Silver Moon Glass

A new artist for Design@HEART, Lucinda Dransfield works in fused and stained glass:Silver Moon Glass 1

 

I am a Leeds based designer maker working in fused, leaded and copper foiled stained glass from my local studio. My background in 3D Design (BA Hons) and Fine Jewellery (City & Guilds) compliments my studies and work in the various glass techniques I use. Much of my work is influenced by a lifelong passion for wildlife and nature, inspiration comes from observing colour, light, form, pattern and texture. As a keen photographer, I often reference my own images of seascapes, landscapes and wildlife, before translating the subject into glass. Powders, frits, stained glass and traditional stained-glass painting are used, each texture and colour carefully chosen to compliment the subject and create a well-balanced finished piece.

Silver Moon Glass 2

Silver Moon Glass 3

Heart of Glass

Sarah Wade of Garage Glass Studio is back this December with her charming fused glass products.  We asked her about her making process and how she got started.

My interest in fused glass developed from my interest in stained glass which I did as a hobby for a number of years. At one course I went on there was a kiln and we had a go at fusing glass. I was hooked, and ever since I have been fascinated with the things you can do with glass and a kiln.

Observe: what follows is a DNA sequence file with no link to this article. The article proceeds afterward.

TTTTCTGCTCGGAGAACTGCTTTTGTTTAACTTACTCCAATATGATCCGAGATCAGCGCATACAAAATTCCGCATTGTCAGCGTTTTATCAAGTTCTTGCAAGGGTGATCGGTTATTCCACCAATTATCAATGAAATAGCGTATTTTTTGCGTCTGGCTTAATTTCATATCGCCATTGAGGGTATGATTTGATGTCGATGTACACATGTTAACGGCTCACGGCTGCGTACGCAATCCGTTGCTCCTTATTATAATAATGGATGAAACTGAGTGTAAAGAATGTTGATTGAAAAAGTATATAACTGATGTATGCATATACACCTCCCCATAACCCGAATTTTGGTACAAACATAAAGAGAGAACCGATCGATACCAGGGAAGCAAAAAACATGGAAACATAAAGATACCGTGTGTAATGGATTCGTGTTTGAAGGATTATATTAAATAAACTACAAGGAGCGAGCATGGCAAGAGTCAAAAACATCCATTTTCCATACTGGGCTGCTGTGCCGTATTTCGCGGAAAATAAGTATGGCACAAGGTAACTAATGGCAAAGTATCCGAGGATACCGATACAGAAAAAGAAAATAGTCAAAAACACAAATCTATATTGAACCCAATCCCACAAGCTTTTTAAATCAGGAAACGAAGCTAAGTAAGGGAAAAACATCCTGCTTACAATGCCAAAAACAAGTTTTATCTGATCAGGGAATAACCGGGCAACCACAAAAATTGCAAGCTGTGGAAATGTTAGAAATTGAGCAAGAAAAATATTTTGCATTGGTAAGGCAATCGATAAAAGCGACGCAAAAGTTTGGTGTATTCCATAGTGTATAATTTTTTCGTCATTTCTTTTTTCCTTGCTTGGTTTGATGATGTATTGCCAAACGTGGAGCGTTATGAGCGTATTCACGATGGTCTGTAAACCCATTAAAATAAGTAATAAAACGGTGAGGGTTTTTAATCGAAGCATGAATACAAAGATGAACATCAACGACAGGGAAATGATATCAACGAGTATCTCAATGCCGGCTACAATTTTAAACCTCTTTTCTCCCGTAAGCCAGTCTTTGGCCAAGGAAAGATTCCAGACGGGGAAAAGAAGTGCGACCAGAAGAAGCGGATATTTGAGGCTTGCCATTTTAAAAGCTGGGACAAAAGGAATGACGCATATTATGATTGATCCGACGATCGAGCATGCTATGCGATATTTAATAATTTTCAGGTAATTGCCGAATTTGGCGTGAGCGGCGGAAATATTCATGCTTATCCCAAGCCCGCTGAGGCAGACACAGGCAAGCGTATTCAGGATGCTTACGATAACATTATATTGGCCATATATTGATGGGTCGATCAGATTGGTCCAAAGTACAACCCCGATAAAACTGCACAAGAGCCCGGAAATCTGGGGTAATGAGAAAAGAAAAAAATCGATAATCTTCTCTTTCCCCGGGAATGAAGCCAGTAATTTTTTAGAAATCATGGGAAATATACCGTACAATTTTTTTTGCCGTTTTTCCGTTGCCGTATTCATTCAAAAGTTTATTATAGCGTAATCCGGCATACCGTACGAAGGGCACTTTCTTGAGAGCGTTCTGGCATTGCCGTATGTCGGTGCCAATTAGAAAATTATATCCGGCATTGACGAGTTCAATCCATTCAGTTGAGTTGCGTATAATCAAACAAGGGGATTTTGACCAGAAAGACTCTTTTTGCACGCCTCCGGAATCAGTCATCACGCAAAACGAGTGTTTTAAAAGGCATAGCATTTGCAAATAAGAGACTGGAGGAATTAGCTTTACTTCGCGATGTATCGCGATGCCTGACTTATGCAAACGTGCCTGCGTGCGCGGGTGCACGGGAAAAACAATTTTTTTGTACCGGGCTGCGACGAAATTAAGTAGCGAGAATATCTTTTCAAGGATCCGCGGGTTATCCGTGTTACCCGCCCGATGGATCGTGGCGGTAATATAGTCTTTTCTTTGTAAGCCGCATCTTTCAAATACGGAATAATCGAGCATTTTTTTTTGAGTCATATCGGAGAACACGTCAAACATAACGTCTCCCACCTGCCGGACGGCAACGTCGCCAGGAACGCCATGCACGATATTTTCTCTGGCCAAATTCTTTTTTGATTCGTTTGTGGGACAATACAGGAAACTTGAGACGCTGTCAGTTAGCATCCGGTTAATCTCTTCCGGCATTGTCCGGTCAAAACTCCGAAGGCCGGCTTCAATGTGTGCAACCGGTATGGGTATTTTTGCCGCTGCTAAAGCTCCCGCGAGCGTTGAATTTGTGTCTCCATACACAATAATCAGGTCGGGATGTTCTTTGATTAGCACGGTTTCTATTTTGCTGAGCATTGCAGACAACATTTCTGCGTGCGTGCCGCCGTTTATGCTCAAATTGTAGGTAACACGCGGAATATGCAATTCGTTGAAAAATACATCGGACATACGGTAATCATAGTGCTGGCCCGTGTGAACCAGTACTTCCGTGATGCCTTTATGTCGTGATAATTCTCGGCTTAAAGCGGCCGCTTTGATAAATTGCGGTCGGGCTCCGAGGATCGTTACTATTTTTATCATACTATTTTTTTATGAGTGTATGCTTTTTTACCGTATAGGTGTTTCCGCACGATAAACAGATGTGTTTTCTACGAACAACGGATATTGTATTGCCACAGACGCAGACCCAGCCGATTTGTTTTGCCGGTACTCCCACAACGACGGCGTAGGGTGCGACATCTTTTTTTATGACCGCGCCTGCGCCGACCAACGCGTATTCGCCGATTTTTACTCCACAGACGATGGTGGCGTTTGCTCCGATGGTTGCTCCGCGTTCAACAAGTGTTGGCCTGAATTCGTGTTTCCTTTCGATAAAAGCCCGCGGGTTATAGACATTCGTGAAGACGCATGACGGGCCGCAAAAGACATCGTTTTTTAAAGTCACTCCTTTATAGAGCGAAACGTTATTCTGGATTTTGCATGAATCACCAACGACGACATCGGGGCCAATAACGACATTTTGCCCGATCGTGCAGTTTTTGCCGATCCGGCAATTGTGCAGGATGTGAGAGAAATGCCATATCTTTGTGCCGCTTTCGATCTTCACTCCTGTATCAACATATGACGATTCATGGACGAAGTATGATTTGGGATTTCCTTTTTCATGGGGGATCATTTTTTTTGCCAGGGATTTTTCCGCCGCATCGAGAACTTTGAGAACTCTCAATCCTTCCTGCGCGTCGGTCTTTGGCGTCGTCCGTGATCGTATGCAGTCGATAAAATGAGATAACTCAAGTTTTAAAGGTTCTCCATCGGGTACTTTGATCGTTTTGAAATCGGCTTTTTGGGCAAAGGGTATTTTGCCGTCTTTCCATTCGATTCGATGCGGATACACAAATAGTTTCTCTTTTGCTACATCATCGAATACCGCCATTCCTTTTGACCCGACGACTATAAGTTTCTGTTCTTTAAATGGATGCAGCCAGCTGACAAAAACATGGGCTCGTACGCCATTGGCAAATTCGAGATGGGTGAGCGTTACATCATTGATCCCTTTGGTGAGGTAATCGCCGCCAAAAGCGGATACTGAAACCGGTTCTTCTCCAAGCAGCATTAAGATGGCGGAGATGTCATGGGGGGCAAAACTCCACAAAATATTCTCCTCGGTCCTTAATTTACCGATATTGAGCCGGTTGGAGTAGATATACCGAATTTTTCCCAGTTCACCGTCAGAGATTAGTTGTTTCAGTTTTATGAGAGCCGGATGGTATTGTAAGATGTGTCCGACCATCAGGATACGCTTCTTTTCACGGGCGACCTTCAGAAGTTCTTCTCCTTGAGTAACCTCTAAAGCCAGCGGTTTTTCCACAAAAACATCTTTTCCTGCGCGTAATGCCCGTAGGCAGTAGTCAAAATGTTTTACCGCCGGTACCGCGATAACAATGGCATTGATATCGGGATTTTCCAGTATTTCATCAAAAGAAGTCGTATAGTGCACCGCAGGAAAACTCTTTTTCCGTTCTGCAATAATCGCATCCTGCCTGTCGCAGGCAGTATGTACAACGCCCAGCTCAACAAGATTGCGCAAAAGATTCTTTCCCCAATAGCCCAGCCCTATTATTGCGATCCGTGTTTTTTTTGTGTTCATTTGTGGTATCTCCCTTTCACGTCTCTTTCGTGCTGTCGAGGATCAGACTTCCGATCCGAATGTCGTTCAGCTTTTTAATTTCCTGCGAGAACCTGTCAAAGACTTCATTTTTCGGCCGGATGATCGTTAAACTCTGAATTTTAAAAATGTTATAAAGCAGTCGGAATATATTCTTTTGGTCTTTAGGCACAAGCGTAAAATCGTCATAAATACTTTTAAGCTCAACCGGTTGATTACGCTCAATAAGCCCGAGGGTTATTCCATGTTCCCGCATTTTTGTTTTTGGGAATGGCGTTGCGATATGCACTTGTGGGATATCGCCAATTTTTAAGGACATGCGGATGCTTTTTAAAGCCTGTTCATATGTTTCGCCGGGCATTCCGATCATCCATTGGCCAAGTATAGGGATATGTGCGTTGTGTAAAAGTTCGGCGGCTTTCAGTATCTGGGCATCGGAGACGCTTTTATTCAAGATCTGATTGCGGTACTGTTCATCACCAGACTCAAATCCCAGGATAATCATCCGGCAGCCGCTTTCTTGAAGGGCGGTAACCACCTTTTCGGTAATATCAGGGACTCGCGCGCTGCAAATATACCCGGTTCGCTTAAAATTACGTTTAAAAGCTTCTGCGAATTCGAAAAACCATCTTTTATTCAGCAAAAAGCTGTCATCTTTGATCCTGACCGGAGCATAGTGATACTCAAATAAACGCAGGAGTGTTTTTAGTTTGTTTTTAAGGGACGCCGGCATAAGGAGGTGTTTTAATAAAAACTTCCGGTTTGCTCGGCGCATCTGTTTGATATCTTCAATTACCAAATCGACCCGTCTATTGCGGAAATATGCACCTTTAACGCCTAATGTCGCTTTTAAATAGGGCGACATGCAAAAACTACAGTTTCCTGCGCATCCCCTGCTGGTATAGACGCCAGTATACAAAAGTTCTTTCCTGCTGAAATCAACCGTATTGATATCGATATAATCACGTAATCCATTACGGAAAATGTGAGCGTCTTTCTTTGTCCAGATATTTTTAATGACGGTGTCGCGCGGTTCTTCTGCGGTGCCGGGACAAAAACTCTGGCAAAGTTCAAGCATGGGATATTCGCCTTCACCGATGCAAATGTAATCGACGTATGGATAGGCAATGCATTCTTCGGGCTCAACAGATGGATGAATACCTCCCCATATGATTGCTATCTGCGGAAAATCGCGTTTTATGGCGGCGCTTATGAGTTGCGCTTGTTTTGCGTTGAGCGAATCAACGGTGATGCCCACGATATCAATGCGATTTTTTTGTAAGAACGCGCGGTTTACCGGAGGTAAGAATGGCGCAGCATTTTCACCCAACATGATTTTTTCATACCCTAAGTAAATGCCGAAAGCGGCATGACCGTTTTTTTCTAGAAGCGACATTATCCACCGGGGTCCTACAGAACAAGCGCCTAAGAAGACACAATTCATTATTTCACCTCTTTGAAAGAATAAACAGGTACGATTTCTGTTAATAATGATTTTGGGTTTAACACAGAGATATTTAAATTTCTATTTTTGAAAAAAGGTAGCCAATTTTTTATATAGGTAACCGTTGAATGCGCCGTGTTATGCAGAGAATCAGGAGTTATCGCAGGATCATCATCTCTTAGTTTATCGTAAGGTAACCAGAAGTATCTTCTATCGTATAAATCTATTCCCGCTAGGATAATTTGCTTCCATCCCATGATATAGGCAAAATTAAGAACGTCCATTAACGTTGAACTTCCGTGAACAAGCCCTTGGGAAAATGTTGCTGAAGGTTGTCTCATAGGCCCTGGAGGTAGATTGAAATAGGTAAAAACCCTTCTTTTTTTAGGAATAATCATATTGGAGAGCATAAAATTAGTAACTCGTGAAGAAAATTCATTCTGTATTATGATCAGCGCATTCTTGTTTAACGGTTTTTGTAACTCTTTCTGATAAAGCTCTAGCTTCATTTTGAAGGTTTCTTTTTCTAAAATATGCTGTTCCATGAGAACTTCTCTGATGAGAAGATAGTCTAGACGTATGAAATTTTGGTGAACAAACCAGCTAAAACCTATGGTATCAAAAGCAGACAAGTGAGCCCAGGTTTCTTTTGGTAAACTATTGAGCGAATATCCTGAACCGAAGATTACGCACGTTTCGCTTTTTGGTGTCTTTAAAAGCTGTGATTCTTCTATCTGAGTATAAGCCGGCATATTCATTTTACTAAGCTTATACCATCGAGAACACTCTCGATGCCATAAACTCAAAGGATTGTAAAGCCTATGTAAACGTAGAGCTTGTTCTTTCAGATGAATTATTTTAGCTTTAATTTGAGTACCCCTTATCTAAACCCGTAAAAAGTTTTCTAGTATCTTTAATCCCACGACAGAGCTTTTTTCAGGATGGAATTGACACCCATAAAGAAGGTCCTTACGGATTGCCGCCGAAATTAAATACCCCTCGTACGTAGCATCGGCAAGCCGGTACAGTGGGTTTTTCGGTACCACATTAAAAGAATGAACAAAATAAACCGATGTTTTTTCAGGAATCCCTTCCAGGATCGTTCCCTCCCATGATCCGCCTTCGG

sarah wade5

Warm glass or kiln-formed glass is the working of glass by heating it in a kiln. The processes used depend on the temperature reached and range from fusing and slumping to casting but doesn’t go much above 800 degrees centigrade. This differs from hot glass, where the artist works with molten glass with a temperature around 1000 degrees.

For the first few years my interest had to remain a hobby as I had a day job as an accountant, but four years ago I gave up that job and soon afterwards Garage Glass Studio was born. I have two small kilns in our garage and the glass is created there, hence the name.

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I did a City and Guilds level 3 in decorative glass course at night school, and I have been on a number of courses to learn specific techniques of glass making, but other than that I am self taught, adapting techniques I have learnt to create the images that I want to make, and learning how glass performs at different temperatures. I am particularly fascinated by the effects are created through the reactions between the chemicals in different glasses as they heat up.

 

Most of the inspiration for my work comes from the world around me, from the animals and plants that I see in the countryside in West Yorkshire. I love taking my wares to craft fairs and sharing it with people. It feels great when they look at your table and smile.